Phew! The Spring Budget speech is given, Philip Hammond has stopped trying to do “jokes”, and we can begin to rake through the finer print to figure out what this latest Budget means for the country.
Because it’s an important one, isn’t it? With Theresa May set to trigger Article 50, giving notice of Britain’s withdrawal from the European Union, imminently, the Chancellor must be aware he has a very, very big task ahead.
Or is he? Listening to the budget speech, this mole noticed one specific word that Hammond didn’t utter – quite an important one, in fact.
Yep, you guessed it. In what is likely to be the last Budget before May triggers Article 50 next March, her Chancellor didn’t utter the word “Brexit” once.
Okay, to be fair, there were a couple of vague gestures towards “our future outside the EU” and “[starting] our negotiations to exit the European Union” – as well as a bit of #banter about the President of the EU Commission, Jean-Claude Juncker.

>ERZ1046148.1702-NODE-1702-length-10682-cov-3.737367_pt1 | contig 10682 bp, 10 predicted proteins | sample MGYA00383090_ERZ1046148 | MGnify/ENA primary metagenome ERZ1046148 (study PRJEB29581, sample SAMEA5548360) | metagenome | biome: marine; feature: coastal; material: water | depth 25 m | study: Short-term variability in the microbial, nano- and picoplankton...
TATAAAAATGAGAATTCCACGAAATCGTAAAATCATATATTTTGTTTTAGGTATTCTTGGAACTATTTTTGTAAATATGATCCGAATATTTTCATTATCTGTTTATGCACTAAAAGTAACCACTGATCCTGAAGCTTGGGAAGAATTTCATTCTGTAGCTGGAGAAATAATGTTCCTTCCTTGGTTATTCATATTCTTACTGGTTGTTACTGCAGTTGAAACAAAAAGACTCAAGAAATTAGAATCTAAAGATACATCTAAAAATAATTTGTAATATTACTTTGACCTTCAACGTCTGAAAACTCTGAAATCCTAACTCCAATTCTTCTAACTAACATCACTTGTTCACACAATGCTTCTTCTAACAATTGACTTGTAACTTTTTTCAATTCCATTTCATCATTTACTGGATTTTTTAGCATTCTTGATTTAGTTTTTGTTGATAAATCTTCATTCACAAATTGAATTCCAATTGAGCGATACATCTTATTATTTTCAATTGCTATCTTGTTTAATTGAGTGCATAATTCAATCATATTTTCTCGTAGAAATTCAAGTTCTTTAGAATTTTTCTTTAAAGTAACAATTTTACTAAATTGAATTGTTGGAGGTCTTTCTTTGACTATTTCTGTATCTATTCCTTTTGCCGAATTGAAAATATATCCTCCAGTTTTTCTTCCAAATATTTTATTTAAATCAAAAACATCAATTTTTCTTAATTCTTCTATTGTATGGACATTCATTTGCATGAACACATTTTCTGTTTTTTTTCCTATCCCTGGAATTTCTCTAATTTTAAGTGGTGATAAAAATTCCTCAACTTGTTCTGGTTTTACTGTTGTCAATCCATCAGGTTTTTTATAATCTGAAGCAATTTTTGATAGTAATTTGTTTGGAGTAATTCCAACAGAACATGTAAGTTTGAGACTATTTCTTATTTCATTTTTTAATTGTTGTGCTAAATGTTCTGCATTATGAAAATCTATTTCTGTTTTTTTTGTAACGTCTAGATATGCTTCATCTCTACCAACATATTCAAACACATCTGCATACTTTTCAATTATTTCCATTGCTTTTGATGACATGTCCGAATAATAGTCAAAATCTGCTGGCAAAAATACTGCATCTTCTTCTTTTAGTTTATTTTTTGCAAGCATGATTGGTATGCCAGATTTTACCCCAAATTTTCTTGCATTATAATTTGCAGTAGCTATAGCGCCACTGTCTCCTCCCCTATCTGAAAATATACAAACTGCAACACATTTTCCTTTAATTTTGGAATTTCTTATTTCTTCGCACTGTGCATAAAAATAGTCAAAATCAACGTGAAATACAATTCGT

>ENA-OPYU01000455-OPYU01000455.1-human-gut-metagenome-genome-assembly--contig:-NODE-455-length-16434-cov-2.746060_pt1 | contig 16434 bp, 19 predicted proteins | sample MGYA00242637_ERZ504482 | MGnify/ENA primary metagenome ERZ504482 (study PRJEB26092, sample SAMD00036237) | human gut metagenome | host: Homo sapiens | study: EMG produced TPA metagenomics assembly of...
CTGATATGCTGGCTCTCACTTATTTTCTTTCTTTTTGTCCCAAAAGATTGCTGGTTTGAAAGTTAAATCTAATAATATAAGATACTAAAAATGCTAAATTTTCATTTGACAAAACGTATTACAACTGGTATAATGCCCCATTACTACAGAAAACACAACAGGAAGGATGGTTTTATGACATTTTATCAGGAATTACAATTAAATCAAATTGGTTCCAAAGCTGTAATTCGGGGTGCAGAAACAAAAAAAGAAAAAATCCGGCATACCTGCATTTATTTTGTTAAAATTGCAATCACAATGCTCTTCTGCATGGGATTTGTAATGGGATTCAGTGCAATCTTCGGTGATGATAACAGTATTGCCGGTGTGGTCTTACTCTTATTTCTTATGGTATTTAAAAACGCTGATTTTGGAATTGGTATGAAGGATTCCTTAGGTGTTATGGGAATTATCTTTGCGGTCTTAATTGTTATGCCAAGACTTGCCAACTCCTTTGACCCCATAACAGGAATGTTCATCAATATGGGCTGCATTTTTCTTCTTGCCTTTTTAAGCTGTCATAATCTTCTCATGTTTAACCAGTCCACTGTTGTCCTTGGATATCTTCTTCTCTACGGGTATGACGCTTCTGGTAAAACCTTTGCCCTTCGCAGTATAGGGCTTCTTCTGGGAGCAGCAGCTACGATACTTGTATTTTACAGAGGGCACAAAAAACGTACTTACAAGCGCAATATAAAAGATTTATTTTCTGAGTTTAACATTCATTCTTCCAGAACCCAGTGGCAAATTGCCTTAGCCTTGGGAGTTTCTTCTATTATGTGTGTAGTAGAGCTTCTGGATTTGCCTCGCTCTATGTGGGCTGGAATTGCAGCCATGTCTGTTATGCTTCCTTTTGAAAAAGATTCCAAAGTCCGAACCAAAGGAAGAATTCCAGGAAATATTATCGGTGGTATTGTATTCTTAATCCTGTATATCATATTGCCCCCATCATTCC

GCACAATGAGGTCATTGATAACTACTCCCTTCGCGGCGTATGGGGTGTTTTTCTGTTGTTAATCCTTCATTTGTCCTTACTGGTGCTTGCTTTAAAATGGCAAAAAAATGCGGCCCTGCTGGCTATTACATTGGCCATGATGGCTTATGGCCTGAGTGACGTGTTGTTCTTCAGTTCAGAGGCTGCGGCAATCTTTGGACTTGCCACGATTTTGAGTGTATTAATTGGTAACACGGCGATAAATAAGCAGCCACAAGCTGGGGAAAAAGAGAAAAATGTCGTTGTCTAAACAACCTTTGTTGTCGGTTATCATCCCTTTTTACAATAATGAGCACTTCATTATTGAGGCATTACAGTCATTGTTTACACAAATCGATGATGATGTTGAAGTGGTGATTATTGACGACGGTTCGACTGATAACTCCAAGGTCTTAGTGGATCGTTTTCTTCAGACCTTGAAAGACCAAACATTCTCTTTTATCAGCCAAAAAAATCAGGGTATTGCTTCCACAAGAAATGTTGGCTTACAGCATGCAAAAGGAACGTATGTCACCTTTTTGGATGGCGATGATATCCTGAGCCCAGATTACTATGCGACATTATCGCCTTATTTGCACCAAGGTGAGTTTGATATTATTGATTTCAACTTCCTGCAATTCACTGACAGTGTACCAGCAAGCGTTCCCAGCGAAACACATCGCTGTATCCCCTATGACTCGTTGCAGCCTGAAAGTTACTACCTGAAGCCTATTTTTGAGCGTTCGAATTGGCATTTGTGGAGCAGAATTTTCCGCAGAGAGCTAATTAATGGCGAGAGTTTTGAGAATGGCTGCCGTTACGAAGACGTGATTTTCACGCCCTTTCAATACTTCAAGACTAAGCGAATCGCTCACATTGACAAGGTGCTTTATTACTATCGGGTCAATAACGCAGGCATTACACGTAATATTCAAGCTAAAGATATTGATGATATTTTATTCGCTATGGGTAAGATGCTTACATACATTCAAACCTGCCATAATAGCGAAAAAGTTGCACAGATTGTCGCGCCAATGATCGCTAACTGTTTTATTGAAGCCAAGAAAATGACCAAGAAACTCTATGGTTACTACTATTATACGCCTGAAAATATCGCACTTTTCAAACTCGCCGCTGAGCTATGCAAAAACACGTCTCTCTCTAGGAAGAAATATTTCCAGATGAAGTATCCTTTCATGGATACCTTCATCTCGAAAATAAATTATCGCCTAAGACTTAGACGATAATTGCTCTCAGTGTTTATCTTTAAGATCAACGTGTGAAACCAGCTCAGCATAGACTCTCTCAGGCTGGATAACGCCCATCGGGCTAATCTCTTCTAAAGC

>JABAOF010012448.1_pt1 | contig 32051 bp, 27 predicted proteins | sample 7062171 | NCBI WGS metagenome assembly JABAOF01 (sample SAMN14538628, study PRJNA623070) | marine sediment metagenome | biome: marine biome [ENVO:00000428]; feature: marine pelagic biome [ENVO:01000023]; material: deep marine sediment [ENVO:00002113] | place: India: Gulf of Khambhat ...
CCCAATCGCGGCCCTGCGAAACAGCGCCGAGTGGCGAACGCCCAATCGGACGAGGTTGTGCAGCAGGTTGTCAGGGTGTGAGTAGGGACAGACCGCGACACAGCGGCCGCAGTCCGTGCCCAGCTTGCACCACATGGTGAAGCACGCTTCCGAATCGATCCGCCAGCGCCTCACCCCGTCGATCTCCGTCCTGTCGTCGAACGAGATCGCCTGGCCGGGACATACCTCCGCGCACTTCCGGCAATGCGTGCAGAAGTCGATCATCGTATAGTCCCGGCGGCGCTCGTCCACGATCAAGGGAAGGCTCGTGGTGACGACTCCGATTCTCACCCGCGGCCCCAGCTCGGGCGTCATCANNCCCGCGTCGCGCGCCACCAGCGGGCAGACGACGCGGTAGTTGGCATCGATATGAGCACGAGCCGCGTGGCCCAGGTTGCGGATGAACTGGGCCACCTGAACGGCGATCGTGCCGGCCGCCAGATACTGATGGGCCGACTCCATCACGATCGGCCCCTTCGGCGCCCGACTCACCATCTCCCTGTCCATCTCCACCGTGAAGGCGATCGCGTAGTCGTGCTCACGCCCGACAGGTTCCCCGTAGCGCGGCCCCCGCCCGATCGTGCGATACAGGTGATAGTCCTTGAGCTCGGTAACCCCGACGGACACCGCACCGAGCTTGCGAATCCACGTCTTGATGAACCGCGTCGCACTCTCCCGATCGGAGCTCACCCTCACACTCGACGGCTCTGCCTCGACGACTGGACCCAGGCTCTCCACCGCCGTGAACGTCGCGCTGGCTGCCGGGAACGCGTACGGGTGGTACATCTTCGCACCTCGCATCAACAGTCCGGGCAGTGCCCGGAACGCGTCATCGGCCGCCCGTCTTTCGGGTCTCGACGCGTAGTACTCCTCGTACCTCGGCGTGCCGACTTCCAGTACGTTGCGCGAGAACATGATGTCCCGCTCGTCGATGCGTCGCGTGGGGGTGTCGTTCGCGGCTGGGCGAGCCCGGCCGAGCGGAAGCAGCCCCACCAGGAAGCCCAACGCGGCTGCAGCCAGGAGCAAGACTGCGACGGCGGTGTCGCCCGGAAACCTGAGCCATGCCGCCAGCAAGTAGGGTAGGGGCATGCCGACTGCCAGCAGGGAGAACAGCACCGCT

“And for those who care about such things, it means we are forecast to meet our 3 per cent EU Stability and Growth Pact target this year for the first time in almost a decade.
“But I won’t hold my breath for my congratulatory letter from Jean-Claude Juncker!”
But overall, this didn’t feel like a budget for a country which is about to radically change its economic set-up.
For instance, although the amount Britain may have to pay is admittedly disputed, the fact that there is – to quote the OBR – “no allowance for any one-off or ongoing EU exit-related payments” will surely raise a few eyebrows.
Public borrowing figures make no allowance for any divorce settlement. pic.twitter.com/3sXWkAqBQZ
— Jo Maugham QC (@JolyonMaugham) March 8, 2017
Turns out, “Brexit” mostly means “not discussing Brexit at all”.
The most-used phrases in the Budget:
“An economy that works for everyone”: 2
“The best place in the world”: 2
“Ordinary working families”: 4
“Self employed“: 16
“The NHS”: 10